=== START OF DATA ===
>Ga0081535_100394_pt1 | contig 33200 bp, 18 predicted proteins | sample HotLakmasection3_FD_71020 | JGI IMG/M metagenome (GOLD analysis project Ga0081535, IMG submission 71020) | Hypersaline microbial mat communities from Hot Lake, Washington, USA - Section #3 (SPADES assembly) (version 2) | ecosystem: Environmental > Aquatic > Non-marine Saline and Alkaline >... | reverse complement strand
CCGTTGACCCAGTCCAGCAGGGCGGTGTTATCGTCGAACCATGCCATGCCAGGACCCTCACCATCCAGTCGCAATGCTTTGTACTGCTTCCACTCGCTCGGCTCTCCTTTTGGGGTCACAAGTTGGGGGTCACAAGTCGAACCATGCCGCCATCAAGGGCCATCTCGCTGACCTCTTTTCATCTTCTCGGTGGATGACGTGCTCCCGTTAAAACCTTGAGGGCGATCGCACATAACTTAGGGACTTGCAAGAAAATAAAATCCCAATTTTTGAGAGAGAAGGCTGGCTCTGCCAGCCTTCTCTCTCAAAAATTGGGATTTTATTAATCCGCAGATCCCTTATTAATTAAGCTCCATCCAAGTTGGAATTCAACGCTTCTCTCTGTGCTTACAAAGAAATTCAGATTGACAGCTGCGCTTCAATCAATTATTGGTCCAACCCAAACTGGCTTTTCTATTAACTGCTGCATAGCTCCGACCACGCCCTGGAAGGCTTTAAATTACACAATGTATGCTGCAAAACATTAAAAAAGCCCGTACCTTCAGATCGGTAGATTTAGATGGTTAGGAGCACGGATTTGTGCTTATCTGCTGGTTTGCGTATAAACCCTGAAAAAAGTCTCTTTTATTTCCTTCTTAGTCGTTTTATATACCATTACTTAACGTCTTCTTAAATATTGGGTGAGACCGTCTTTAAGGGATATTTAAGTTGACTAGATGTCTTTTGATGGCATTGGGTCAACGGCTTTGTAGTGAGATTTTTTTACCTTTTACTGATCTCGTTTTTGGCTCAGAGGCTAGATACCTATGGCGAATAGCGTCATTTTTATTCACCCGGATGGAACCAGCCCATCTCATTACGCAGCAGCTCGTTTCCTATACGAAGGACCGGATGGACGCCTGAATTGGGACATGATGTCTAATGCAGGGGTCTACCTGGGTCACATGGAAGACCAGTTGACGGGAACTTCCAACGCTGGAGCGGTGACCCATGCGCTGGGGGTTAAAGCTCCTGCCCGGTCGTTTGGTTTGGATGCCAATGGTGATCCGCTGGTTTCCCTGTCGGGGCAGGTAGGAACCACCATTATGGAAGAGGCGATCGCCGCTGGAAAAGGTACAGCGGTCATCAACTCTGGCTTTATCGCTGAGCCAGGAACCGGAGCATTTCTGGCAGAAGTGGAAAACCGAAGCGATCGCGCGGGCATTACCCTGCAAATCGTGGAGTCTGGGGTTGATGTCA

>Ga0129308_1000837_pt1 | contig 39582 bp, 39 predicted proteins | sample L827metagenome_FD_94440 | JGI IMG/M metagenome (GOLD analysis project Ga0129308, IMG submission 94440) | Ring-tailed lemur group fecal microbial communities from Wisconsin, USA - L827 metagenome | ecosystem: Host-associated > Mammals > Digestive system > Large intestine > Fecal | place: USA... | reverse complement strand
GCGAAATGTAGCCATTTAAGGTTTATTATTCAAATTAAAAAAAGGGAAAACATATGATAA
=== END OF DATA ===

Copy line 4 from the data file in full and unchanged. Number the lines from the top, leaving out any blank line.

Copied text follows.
GCGAAATGTAGCCATTTAAGGTTTATTATTCAAATTAAAAAAAGGGAAAACATATGATAA